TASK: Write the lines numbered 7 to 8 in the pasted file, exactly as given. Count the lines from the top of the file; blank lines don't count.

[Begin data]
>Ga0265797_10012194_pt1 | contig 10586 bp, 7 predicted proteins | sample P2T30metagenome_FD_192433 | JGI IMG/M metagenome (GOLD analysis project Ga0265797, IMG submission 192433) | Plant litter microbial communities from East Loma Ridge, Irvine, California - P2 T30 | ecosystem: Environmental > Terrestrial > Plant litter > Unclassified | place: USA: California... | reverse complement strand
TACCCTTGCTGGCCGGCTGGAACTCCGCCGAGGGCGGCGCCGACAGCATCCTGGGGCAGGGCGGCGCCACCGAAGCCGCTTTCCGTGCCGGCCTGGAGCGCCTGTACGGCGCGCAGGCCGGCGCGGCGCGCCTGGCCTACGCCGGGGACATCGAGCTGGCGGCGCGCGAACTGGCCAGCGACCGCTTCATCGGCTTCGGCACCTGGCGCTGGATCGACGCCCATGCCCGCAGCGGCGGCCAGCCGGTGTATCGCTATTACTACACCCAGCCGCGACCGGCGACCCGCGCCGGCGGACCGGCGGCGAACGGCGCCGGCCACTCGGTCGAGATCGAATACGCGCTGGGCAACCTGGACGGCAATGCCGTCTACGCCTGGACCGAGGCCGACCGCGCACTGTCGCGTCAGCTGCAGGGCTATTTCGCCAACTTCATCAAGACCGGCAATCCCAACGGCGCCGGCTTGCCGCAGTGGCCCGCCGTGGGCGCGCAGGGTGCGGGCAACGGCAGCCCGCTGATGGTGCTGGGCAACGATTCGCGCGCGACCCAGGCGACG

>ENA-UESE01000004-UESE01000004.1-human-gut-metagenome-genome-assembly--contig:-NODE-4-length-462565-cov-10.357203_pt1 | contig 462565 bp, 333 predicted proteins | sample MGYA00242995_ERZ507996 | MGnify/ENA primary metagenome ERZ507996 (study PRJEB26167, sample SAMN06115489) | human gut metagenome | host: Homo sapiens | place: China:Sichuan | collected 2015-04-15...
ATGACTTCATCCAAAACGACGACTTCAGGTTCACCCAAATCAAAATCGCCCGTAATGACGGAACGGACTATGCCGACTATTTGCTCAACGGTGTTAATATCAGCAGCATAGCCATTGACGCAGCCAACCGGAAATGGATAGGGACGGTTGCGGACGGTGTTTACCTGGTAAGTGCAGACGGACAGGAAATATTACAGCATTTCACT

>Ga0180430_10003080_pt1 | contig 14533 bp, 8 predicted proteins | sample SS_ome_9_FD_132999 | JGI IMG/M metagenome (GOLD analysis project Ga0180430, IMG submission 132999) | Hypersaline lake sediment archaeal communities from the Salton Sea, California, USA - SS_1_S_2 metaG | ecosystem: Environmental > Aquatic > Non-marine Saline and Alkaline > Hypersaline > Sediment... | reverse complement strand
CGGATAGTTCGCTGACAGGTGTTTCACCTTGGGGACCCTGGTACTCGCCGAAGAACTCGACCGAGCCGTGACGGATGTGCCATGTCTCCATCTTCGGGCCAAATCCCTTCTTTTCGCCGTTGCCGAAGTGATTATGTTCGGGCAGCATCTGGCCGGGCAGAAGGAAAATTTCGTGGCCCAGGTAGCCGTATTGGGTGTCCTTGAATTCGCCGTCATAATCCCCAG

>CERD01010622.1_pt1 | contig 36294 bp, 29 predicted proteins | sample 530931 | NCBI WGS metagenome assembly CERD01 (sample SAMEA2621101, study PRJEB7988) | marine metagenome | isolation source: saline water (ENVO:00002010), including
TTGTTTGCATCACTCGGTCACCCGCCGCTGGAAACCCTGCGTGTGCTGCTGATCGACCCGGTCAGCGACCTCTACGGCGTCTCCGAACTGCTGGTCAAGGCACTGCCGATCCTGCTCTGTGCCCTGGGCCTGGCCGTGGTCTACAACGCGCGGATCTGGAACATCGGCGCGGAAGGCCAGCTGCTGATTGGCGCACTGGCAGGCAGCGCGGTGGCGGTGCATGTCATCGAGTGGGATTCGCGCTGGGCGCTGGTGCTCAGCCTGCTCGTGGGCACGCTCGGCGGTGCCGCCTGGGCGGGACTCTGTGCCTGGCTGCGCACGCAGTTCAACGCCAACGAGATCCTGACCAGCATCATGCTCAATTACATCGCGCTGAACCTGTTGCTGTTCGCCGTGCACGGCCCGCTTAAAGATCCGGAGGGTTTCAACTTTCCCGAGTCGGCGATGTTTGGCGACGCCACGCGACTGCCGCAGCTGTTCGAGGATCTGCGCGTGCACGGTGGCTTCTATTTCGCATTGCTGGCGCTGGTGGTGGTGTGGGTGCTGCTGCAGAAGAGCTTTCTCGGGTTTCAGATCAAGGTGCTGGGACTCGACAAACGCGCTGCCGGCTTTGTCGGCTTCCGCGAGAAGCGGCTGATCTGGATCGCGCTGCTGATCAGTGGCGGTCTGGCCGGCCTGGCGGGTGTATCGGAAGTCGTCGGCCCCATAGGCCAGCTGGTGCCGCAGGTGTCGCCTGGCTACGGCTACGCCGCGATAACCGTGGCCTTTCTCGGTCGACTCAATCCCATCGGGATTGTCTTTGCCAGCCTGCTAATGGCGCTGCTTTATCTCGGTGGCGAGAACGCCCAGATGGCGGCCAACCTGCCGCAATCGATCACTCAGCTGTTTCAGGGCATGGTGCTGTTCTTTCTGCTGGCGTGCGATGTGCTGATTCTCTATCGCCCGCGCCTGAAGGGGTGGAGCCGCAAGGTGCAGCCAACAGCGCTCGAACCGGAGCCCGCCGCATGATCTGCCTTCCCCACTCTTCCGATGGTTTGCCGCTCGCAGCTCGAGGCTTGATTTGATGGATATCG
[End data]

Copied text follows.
>CERD01010622.1_pt1 | contig 36294 bp, 29 predicted proteins | sample 530931 | NCBI WGS metagenome assembly CERD01 (sample SAMEA2621101, study PRJEB7988) | marine metagenome | isolation source: saline water (ENVO:00002010), including
TTGTTTGCATCACTCGGTCACCCGCCGCTGGAAACCCTGCGTGTGCTGCTGATCGACCCGGTCAGCGACCTCTACGGCGTCTCCGAACTGCTGGTCAAGGCACTGCCGATCCTGCTCTGTGCCCTGGGCCTGGCCGTGGTCTACAACGCGCGGATCTGGAACATCGGCGCGGAAGGCCAGCTGCTGATTGGCGCACTGGCAGGCAGCGCGGTGGCGGTGCATGTCATCGAGTGGGATTCGCGCTGGGCGCTGGTGCTCAGCCTGCTCGTGGGCACGCTCGGCGGTGCCGCCTGGGCGGGACTCTGTGCCTGGCTGCGCACGCAGTTCAACGCCAACGAGATCCTGACCAGCATCATGCTCAATTACATCGCGCTGAACCTGTTGCTGTTCGCCGTGCACGGCCCGCTTAAAGATCCGGAGGGTTTCAACTTTCCCGAGTCGGCGATGTTTGGCGACGCCACGCGACTGCCGCAGCTGTTCGAGGATCTGCGCGTGCACGGTGGCTTCTATTTCGCATTGCTGGCGCTGGTGGTGGTGTGGGTGCTGCTGCAGAAGAGCTTTCTCGGGTTTCAGATCAAGGTGCTGGGACTCGACAAACGCGCTGCCGGCTTTGTCGGCTTCCGCGAGAAGCGGCTGATCTGGATCGCGCTGCTGATCAGTGGCGGTCTGGCCGGCCTGGCGGGTGTATCGGAAGTCGTCGGCCCCATAGGCCAGCTGGTGCCGCAGGTGTCGCCTGGCTACGGCTACGCCGCGATAACCGTGGCCTTTCTCGGTCGACTCAATCCCATCGGGATTGTCTTTGCCAGCCTGCTAATGGCGCTGCTTTATCTCGGTGGCGAGAACGCCCAGATGGCGGCCAACCTGCCGCAATCGATCACTCAGCTGTTTCAGGGCATGGTGCTGTTCTTTCTGCTGGCGTGCGATGTGCTGATTCTCTATCGCCCGCGCCTGAAGGGGTGGAGCCGCAAGGTGCAGCCAACAGCGCTCGAACCGGAGCCCGCCGCATGATCTGCCTTCCCCACTCTTCCGATGGTTTGCCGCTCGCAGCTCGAGGCTTGATTTGATGGATATCG